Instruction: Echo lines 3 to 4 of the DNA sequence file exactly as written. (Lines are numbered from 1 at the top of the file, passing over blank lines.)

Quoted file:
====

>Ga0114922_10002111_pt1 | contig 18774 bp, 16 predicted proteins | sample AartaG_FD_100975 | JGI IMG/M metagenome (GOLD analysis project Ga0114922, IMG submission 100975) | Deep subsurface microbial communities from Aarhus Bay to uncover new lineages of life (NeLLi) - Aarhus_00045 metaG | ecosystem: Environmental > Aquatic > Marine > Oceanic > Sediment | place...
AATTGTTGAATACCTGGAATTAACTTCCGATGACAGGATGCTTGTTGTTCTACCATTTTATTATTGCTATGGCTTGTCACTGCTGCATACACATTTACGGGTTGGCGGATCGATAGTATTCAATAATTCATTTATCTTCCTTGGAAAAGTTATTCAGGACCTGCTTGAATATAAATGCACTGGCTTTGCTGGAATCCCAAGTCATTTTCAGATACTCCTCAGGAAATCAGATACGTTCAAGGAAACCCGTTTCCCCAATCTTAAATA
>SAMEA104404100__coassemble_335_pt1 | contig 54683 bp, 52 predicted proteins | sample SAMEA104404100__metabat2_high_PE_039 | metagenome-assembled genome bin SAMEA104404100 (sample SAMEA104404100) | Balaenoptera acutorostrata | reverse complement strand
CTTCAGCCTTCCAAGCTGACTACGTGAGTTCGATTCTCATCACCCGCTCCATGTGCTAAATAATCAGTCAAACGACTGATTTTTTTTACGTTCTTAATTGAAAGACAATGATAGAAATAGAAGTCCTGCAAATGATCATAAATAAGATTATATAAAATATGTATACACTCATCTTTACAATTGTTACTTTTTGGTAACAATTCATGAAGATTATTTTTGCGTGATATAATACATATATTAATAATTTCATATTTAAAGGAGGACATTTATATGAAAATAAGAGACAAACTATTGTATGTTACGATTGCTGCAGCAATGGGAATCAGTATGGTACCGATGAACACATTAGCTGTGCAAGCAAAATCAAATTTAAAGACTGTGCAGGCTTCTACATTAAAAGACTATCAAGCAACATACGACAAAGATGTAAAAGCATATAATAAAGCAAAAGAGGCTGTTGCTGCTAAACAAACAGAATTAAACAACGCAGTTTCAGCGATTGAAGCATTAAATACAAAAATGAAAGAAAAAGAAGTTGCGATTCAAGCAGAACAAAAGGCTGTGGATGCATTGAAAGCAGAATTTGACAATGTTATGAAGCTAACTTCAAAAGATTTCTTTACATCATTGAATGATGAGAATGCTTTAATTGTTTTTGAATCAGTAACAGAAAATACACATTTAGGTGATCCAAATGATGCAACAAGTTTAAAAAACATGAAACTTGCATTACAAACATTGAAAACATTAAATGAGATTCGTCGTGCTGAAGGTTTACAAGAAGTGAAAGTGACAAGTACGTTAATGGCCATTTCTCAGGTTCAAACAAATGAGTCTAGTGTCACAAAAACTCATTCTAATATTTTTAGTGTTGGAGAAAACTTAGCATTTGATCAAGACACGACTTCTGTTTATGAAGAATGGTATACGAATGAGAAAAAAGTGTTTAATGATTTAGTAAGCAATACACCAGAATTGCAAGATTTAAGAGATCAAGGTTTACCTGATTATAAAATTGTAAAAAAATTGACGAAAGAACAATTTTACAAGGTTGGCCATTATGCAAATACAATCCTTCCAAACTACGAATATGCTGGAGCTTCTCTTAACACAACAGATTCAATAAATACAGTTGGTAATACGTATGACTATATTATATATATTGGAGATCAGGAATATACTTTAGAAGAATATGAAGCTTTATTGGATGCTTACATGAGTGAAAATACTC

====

>SAMEA104404100__coassemble_335_pt1 | contig 54683 bp, 52 predicted proteins | sample SAMEA104404100__metabat2_high_PE_039 | metagenome-assembled genome bin SAMEA104404100 (sample SAMEA104404100) | Balaenoptera acutorostrata | reverse complement strand
CTTCAGCCTTCCAAGCTGACTACGTGAGTTCGATTCTCATCACCCGCTCCATGTGCTAAATAATCAGTCAAACGACTGATTTTTTTTACGTTCTTAATTGAAAGACAATGATAGAAATAGAAGTCCTGCAAATGATCATAAATAAGATTATATAAAATATGTATACACTCATCTTTACAATTGTTACTTTTTGGTAACAATTCATGAAGATTATTTTTGCGTGATATAATACATATATTAATAATTTCATATTTAAAGGAGGACATTTATATGAAAATAAGAGACAAACTATTGTATGTTACGATTGCTGCAGCAATGGGAATCAGTATGGTACCGATGAACACATTAGCTGTGCAAGCAAAATCAAATTTAAAGACTGTGCAGGCTTCTACATTAAAAGACTATCAAGCAACATACGACAAAGATGTAAAAGCATATAATAAAGCAAAAGAGGCTGTTGCTGCTAAACAAACAGAATTAAACAACGCAGTTTCAGCGATTGAAGCATTAAATACAAAAATGAAAGAAAAAGAAGTTGCGATTCAAGCAGAACAAAAGGCTGTGGATGCATTGAAAGCAGAATTTGACAATGTTATGAAGCTAACTTCAAAAGATTTCTTTACATCATTGAATGATGAGAATGCTTTAATTGTTTTTGAATCAGTAACAGAAAATACACATTTAGGTGATCCAAATGATGCAACAAGTTTAAAAAACATGAAACTTGCATTACAAACATTGAAAACATTAAATGAGATTCGTCGTGCTGAAGGTTTACAAGAAGTGAAAGTGACAAGTACGTTAATGGCCATTTCTCAGGTTCAAACAAATGAGTCTAGTGTCACAAAAACTCATTCTAATATTTTTAGTGTTGGAGAAAACTTAGCATTTGATCAAGACACGACTTCTGTTTATGAAGAATGGTATACGAATGAGAAAAAAGTGTTTAATGATTTAGTAAGCAATACACCAGAATTGCAAGATTTAAGAGATCAAGGTTTACCTGATTATAAAATTGTAAAAAAATTGACGAAAGAACAATTTTACAAGGTTGGCCATTATGCAAATACAATCCTTCCAAACTACGAATATGCTGGAGCTTCTCTTAACACAACAGATTCAATAAATACAGTTGGTAATACGTATGACTATATTATATATATTGGAGATCAGGAATATACTTTAGAAGAATATGAAGCTTTATTGGATGCTTACATGAGTGAAAATACTC